And after the first wave of rage had passed, the witches had turned their fury on her. They didn't blame her for Briarwood, since it had been built before she had become Queen of Chaillot, but theydid blame her, bitterly, for her blindness. She had been so intent on keeping Hayll's influence out of Chaillot and trying to retain some power in the face of the male council that she hadn't seen the danger that already existed. They said it was like arguing with a man about groping your breast when he already had his c**k sheathed between your legs.

    They blamed her because Robert Benedict had lived in her house for all those years and had bedded her daughter. If she couldn't recognize the danger when it sat across from her day after day, how could she protect her people against any other kind of threat?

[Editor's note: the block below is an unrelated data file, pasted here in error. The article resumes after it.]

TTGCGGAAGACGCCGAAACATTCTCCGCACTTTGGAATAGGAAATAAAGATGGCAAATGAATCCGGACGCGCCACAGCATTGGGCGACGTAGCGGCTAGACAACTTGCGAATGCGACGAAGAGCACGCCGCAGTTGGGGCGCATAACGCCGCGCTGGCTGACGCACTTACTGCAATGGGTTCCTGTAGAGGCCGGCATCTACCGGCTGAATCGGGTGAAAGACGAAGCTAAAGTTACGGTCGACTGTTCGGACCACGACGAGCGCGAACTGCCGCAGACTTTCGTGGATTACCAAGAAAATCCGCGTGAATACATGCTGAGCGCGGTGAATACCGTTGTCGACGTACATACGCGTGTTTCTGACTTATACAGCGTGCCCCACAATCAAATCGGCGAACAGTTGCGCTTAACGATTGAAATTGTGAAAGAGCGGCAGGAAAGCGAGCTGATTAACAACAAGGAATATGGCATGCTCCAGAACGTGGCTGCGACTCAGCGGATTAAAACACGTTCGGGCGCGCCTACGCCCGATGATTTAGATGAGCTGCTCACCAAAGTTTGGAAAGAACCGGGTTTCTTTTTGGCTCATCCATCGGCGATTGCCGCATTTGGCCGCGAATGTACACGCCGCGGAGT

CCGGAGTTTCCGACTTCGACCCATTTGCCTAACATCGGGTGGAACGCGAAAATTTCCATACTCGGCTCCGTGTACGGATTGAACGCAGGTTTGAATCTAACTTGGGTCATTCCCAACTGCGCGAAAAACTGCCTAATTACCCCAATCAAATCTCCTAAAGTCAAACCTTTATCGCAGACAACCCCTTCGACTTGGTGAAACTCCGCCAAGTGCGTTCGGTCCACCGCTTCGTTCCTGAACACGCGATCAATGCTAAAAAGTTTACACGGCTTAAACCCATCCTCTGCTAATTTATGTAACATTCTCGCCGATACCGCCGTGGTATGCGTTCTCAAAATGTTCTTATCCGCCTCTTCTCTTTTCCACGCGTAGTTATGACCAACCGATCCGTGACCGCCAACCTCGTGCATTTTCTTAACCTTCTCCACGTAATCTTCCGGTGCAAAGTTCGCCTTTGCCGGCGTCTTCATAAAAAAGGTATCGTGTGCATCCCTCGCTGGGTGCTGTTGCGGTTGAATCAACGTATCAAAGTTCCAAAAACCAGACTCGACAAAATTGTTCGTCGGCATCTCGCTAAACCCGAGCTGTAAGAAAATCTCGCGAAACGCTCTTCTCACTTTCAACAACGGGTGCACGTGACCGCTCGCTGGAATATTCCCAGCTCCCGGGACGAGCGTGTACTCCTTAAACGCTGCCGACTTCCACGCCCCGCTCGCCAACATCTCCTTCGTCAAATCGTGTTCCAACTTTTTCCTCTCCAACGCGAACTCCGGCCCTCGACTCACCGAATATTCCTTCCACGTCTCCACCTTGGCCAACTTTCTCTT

They blamed her for Robert Benedict and for all the young witches who had died or were broken in Briarwood.

    She blamed herself for what happened to Jaenelle, her younger granddaughter. She had allowed that strange, difficult child to be locked away in that place. She hadn't known Briarwood's secrets, but if she hadn't dismissed Jaenelle's fanciful stories, if she had accepted them as a child's plea for attention instead of an annoying social problem, Jaenelle never would have been sent to Briarwood. And if she hadn't dismissed the girl's hatred for Dr. Carvay, would she have learned the truth sooner?

    She didn't know. And it was too late to find the answers.

    Now she had another family problem. Eleven years ago, Wilhelmina Benedict, Robert's daughter by his first marriage, had run away after claiming that Robert had made a sexual advance. Philip Alexander, Robert's bastard half brother, had found his niece, but he had refused to say where she was. At the time, Alexandra had been furious with him for keeping Wilhelmina's location a secret from her. Lately, she had wondered if Philip had had some inkling about what lay beneath Briarwood's solicitous veneer, especially when it had been his vehemence that had been the final push to close the place.